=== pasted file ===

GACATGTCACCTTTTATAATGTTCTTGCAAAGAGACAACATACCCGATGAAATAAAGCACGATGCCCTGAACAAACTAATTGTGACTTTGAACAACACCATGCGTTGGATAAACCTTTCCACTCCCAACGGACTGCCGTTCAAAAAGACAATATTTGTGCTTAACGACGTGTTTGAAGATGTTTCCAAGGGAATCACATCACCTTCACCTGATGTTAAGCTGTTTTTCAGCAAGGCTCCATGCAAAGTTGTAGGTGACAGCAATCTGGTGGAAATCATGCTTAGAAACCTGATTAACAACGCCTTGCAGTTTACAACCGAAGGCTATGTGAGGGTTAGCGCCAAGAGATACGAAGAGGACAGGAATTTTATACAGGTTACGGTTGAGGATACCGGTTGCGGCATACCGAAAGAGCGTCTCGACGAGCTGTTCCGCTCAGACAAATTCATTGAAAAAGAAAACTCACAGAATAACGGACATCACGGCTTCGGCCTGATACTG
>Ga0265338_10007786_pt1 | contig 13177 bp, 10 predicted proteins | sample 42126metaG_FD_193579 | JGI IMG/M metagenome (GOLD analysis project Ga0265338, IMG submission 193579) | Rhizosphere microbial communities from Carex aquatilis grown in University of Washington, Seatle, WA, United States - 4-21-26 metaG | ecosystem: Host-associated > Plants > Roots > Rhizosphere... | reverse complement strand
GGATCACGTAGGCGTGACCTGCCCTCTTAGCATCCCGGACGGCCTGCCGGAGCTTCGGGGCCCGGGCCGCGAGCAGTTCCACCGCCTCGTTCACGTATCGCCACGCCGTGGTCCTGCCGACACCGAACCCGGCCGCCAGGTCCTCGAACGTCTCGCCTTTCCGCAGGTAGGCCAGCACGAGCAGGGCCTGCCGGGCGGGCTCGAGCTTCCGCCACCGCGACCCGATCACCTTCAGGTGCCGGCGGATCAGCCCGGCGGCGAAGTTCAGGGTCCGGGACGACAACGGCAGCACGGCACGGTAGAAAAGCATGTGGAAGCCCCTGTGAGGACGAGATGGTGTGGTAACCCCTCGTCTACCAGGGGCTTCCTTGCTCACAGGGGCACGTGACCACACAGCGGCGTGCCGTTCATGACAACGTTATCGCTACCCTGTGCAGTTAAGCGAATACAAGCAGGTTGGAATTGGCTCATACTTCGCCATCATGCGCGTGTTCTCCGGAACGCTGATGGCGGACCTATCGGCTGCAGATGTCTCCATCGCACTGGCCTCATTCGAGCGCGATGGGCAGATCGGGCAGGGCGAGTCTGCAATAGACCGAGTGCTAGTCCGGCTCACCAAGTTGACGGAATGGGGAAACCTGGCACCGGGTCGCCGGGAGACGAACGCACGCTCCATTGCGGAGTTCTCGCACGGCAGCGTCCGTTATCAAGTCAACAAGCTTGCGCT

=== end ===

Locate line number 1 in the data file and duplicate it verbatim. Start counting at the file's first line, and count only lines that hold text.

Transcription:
GACATGTCACCTTTTATAATGTTCTTGCAAAGAGACAACATACCCGATGAAATAAAGCACGATGCCCTGAACAAACTAATTGTGACTTTGAACAACACCATGCGTTGGATAAACCTTTCCACTCCCAACGGACTGCCGTTCAAAAAGACAATATTTGTGCTTAACGACGTGTTTGAAGATGTTTCCAAGGGAATCACATCACCTTCACCTGATGTTAAGCTGTTTTTCAGCAAGGCTCCATGCAAAGTTGTAGGTGACAGCAATCTGGTGGAAATCATGCTTAGAAACCTGATTAACAACGCCTTGCAGTTTACAACCGAAGGCTATGTGAGGGTTAGCGCCAAGAGATACGAAGAGGACAGGAATTTTATACAGGTTACGGTTGAGGATACCGGTTGCGGCATACCGAAAGAGCGTCTCGACGAGCTGTTCCGCTCAGACAAATTCATTGAAAAAGAAAACTCACAGAATAACGGACATCACGGCTTCGGCCTGATACTG